Volume 7, Issue 2, 1985
The harvesting of Pandora moth larvae (Coloradia pandora lindseyi Barns and Benjamin), or piagi, by the Owens Valley Paiute and other native peoples of the Sierra Nevada of California, has attracted varied attention since the turn of the century. Early papers by entomologists, including Aldrich (1912, 1921), Eldredge (1923), Englehardt (1924), Patterson (1929), and Essig (1934), described the basic process, but were based more on hearsay than on direct observation. They thus created some fanciful impressions. Later ethnographic descriptions, such as those by Steward (1933) and Davis (1965), helped sort fact from fancy, although not completely, as they too were based on secondhand information rather than direct observation. In June, 1981, we observed elderly Paiute from Bishop, California, harvesting and processing Pandora moth larvae. At that time, cost/benefit checks were made on both collection and processing, to which basic nutritional data were added. That season the larvae were collected by hand rather than by the tree-base trenching method that is well attested in the archaeological and ethnographic records. In June, 1982, we planned some additional experiments with the trenching method of collection, in order to compare the basic efficiency of the two techniques. Although unable to complete the experiments because of a population collapse among the larvae, we were able to extrapolate some data from other sources toward these comparisons. This paper focuses on these results, after first describing and illustrating the basic harvesting techniques.
An apparent correlation between the expansion of pinyon pine into the northern Great Basin and prehistoric settlement shifts in the Reese River Valley and Grouse Creek region (Fig. 1) is explored using data on the costs of pine-nut procurement relative to alternative resources. A model of diet breadth is used to develop predictions about the timing of pine-nut use in the two cases. The diet-breadth model does not accurately predict the timing of pine-nut use in a third case, the Owens Valley (Fig. 1), leading to a discussion of other possible adaptive constraints. This study is about more than prehistoric pine-nut use. The issues confronted in these cases can probably not be resolved without interaction between theory and data. Such interaction can work to evaluate a typically incomplete and frequently misleading archaeological data set, as well as the underlying theories. There is a basic premise here that data, direct or otherwise, rarely speak for themselves and that a Baconian stance, requiring us to refrain from theorizing until "all" the data are in, shortchanges the scientific endeavor.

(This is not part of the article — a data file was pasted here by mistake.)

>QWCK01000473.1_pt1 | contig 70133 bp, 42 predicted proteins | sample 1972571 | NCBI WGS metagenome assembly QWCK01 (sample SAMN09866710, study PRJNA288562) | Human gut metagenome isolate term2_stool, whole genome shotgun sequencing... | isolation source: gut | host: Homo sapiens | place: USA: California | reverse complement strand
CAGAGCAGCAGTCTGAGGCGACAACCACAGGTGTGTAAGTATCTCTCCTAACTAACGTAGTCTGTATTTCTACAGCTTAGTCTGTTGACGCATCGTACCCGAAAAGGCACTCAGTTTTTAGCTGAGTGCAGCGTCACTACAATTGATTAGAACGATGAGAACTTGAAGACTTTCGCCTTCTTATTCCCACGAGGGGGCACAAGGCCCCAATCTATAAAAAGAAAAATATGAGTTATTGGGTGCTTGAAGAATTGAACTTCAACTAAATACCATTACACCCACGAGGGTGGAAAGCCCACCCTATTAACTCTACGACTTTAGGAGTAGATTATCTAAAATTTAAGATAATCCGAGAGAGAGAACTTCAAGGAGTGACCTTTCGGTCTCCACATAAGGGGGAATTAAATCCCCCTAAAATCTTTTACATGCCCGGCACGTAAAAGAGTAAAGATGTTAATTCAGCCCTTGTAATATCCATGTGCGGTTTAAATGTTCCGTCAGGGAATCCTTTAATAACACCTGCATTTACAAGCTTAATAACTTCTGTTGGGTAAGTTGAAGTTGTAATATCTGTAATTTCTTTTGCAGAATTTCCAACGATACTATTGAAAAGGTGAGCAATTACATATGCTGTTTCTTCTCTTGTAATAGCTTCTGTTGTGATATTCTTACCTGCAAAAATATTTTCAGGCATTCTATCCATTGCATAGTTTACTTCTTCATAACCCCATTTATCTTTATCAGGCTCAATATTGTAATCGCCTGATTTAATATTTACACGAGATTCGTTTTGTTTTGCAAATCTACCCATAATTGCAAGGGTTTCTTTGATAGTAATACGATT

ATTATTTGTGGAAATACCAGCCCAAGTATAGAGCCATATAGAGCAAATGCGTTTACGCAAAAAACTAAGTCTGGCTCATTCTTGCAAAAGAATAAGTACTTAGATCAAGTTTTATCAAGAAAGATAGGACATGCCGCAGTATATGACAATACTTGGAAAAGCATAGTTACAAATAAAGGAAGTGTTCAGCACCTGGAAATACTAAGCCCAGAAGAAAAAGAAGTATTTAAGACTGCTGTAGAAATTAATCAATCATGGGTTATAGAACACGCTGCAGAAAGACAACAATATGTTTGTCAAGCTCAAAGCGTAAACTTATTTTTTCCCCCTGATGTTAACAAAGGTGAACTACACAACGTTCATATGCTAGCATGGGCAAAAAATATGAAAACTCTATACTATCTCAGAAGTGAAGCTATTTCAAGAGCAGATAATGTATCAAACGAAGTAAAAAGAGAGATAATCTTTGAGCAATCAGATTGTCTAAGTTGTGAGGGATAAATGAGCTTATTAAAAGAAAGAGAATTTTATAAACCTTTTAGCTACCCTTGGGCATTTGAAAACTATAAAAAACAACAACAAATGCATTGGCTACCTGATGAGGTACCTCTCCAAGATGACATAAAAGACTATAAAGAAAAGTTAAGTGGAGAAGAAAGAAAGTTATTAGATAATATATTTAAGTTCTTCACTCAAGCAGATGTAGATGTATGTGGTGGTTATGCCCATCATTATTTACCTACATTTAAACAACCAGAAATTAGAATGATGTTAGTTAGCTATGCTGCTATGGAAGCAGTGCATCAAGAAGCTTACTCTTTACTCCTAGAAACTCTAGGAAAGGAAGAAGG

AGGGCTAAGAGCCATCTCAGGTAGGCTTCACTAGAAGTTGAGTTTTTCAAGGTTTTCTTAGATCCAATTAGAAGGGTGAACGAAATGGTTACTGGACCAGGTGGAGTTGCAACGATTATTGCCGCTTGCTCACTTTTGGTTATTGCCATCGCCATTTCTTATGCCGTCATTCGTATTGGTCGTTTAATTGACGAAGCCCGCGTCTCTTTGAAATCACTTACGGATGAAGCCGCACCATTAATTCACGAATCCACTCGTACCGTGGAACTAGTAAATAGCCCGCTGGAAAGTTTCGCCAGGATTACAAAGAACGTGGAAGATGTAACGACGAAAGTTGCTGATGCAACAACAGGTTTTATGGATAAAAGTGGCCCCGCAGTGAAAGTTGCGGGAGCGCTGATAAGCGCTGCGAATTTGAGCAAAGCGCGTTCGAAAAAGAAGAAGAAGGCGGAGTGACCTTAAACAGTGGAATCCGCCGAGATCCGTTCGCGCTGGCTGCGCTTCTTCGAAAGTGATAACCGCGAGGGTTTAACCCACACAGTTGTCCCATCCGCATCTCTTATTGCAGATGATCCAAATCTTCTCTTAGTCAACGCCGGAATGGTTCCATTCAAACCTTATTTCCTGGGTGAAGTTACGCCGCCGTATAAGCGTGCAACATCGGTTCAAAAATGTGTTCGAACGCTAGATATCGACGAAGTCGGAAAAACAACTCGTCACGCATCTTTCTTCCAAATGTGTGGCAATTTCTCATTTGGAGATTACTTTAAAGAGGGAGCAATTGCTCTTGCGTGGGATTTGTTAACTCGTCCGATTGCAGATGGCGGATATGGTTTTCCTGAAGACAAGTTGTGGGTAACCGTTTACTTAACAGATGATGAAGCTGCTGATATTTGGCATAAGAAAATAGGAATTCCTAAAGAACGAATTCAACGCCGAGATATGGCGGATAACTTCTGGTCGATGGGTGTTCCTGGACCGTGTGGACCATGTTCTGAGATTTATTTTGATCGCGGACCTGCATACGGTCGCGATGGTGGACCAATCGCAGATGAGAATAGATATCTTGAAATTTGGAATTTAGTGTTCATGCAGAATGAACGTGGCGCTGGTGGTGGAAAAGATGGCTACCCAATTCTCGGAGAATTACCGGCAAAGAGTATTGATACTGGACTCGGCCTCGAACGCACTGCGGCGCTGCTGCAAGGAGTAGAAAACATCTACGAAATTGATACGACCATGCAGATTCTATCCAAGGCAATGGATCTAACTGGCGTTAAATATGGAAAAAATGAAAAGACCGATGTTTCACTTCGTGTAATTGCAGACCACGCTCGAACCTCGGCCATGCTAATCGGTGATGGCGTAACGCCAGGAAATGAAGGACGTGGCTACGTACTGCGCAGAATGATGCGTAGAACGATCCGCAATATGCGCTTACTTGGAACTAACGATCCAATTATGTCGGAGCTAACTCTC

The importance and extent of aboriginal use of insect resources in California is poorly understood. Specific data on insect utilization are uncommon in the anthropological literature, although several genera have been discussed in some detail (cf. Fenenga and Fisher 1978; Swezey 1978; Fowler and Walter 1985). The purpose of this paper is to discuss one such possible insect resource, Pteronarcys californica Newport (Plecoptera: Pteronarcidae), first noted by Aldrich (1912). This species of stonefly (not a true fly) is commonly known as the California salmon fly, or the willow fly. This stonefly may have been used as food by a number of groups in northeastern California (Fig. 1), a possibility briefly discussed by Essig (1931: 33-35, Figs. 27 and 28) and more fully explored here.
More recently, major excavations were conducted under the direction of the author at Last Supper Cave (NV-HU-102), located 32 km. northeast of Hanging Rock Shelter. As a consequence of these investigations, a 9,000-year obsidian hydration sequence is now available for the site. Among the objectives of this paper is a comparative evaluation of the hydration records from Hanging Rock Shelter and Last Supper Cave. Given advances since 1972 in the measurement of obsidian hydration bands, additional hydration measurements have been obtained for certain of the specimens from Hanging Rock Shelter. Hydration data from both sites collectively support the recognition of terminal Anathermal/early Altithermal and late Medithermal episodes of occupational hiatus and projectile point stylistic discontinuity in northwestern Nevada.